Forest carbon accounting options discussed just before UNFCCC COP21
On 14-15 September, DG Climate Action organised a conference on the role of LULUCF in the 2030 EU Climate and Energy Framework, at which the stakeholder responses to the LULUCF public consultation got reviewed and discussed. CEPF was actively involved and contributed to the panel debate.

About 150 participants gathered at this conference to deepen and debate their views in presence of the European Commission on LULUCF and the specific accounting options in respect of the EU future climate regime.

The results of the stakeholder consultation were presented by the responsible Head of Unit, Peter Wehrheim from DG Clima, in which he emphasised that from the 140 responses none of the three outlined accounting options – the LULUCF pillar, the land use sector pillar or the effort sharing approach – got clearly favoured by any majority. In fact, for all options, the specific rules, as yet not specified, on flexibility, accounting and target setting will influence any advantages and disadvantages they may have.

Furthermore he outlined that the current forest management reference levels are seen as a reasonable approach by most Member States and that active forest management and an increased mobilisation and use of wood as ways to improve mitigation has been strongly underlined by the forest and rural sector related organisations. In this context, the need for a strengthened competitiveness of the forest sector and clear political incentives for additional mitigation actions have been emphasised.

From environmental NGOs side the aspect of conservation of carbon stocks, biodiversity and enhanced mitigation has been often mentioned. Furthermore, the environmental NGOs expressed strong concerns considering the expected increased bioenergy/biomass use and called for strong legally binding biomass sustainability criteria. Also mentioned was that a flexibility between the LULUCF and other sectors might weaken the actual emission reduction efforts and targets in other sectors.

The summary presentation of the public consultation as presented by DG Clima at the conference can be seen below.

After the presentation of the results, a 1,5 hours panel debate followed in which CEPF was represented by the Secretary General Aljoscha Requardt. Bringing forward the position of private forest owners, he underlined that

"Europe’s forests (which cover 40% of the EUs land territory) and its based industry sector and products already do and will increasingly play a role towards the new ambitious EUs climate and energy targets. When developing a EU climate policy, and considering the different LULUCF options, it should to be kept in mind that deforestation and forest degradation are not a problem in Europe! Europe’s forests are growing in area and volume and there are numerous solid instruments in place to secure sustainable forest management at regional/national and EU level.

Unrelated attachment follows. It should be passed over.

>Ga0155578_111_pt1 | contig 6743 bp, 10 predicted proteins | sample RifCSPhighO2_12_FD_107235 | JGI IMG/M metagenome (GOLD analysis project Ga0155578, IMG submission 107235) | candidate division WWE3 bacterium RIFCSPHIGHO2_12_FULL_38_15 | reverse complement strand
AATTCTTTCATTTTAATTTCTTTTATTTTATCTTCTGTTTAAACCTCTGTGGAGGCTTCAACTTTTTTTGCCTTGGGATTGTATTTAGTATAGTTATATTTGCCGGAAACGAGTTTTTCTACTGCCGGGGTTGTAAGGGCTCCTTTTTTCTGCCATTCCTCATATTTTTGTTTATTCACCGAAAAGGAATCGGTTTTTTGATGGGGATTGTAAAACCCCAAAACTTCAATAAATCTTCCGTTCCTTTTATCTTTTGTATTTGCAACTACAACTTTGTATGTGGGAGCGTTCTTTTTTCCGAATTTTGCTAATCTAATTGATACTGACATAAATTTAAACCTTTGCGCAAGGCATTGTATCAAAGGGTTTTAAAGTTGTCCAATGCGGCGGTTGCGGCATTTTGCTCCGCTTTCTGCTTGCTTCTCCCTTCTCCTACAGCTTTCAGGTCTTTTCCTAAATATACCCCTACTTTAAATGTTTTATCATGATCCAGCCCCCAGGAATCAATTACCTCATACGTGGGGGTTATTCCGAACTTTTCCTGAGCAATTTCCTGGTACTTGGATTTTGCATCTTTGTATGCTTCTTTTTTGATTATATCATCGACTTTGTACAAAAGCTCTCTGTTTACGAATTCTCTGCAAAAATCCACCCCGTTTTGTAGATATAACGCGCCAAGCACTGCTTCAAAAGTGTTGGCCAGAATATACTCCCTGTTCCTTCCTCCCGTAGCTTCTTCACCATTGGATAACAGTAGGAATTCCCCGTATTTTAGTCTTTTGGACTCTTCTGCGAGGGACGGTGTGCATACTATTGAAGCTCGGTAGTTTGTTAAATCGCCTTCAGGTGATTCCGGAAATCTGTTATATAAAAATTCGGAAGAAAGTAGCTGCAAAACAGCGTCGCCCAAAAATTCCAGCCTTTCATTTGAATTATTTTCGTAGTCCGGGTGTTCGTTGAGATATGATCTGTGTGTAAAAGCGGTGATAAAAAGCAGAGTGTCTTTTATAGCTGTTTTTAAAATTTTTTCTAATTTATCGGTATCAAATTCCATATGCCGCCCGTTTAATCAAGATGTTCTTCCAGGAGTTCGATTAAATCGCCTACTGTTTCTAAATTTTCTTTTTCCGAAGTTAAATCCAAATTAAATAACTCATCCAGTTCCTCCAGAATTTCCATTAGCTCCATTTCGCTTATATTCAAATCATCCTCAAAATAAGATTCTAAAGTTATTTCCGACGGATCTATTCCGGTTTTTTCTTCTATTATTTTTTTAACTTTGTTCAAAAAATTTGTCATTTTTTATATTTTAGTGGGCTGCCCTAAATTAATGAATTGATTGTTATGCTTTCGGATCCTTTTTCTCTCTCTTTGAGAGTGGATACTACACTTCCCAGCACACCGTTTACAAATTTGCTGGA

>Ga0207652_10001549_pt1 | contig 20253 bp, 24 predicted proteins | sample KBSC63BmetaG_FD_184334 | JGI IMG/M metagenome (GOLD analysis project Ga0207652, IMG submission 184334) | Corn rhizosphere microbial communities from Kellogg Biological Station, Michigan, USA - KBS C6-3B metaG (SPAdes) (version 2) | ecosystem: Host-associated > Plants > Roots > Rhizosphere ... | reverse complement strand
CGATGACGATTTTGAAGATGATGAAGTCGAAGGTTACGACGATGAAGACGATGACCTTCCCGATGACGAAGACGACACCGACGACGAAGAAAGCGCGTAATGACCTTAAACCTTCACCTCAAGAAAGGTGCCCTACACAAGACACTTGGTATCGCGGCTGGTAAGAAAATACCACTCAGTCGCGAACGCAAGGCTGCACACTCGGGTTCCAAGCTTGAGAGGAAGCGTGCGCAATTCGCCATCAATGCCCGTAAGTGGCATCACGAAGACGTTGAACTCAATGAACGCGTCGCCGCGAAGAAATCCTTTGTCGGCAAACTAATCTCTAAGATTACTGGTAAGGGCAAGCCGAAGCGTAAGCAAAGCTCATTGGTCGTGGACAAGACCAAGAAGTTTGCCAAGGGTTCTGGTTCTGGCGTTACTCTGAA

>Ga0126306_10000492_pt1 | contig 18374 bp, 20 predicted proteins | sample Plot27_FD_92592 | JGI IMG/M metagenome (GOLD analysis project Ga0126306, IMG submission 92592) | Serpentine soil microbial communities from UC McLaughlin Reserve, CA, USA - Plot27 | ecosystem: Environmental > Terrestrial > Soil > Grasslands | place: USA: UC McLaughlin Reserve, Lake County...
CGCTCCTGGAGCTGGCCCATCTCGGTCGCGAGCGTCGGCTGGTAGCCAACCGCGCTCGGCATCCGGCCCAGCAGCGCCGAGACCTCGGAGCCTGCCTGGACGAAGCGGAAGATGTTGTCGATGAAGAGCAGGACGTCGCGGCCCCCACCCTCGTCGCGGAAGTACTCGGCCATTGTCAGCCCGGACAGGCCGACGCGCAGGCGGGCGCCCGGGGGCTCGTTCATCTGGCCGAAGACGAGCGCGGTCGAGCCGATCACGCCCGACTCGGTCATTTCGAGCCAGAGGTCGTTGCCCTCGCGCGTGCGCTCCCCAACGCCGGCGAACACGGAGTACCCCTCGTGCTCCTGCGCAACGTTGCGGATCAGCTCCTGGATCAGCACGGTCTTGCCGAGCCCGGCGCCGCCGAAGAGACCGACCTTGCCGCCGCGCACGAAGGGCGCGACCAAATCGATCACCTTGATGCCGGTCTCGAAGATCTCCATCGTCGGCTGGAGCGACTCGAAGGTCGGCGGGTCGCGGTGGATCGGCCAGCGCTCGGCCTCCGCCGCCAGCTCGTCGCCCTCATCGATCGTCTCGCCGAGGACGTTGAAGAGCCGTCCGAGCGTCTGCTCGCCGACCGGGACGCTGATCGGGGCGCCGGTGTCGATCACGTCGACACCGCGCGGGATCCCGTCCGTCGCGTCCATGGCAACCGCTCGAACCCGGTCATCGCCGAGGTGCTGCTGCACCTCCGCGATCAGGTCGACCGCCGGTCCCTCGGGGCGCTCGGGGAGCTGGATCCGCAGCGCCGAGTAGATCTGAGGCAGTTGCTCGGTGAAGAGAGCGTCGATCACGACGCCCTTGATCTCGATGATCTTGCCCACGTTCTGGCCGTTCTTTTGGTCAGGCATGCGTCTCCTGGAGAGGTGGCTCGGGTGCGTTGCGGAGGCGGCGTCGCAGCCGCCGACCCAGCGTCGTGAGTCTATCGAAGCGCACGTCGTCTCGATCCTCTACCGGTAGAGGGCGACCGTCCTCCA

Wood as a key renewable raw material, which is sustainably produced, and which is a natural, re-usable and recyclable material, has an enormous potential to contribute positively to the climate mitigation targets. Therefore the focus should be on the sequestration, storage and substitution effects! Promoting substitution by producing and using more bio-/ wood-based products would help to secure an active, sustainable and productive forest management, maintain or even increase the forest sink as well as secure renewable raw material supply for numerous todays and tomorrows bio-/wood-based industries.

When talking about a EU climate policy, we should look into those options, which will help to further boost the forest growth and its use! Forest owners should be encouraged to aim for multifunctional, healthy and vital forests, with a high and sustainable productivity and an optimised increment and carbon sequestration rate – contributing to an economic viable forest sector. Setting aside forest land in order to aim for a certain carbon pool conservation is not an option!"

From CEPFs perspective, EUs climate policy should not directly or indirectly regulate the forest growth and harvesting rates, and its productivity. No artificial and complicated accounting rules are needed. Whatever accounting rules will be developed and applied, they should a) reflect the actual forest potential, growth and sequestration rates; b) consider relevant time scales, such as the natural long-term life cycles of trees and forests; c) be simple and transparent and apply globally.

Considering the different accounting options outlined, CEPF favours to keep the LULUCF sector in a separate pillar. CEPF final position on this matter will be published in early November 2015.

The plenary session of the LULUCF conference was concluded by Yvon Slingenberg from the Cabinet of Commissioner Cañete and Mihail Dumitru the Deputy Director General  from DG AGRI.

A summary of the impact assessment and a first proposal for a LULUCF legislation are expected in early 2016.

The topic of forests and climate was further discussed at the ThinkForest event “Towards Paris 2015: How can the forest sector contribute?”in Brussels on 13 October. Professor Gert-Jan Nabuurs presented an upcoming EFI study highlighting the potential for Europe’s forests to contribute more to climate change mitigation. The study also emphasises that using the forest, including for bioenergy, is not in contradiction to having a large forest carbon sink, rather in opposite. From CEPF side, Emma Berglund contributed to the panel debate, again underlining CEPF’s views on this important topic as above stated.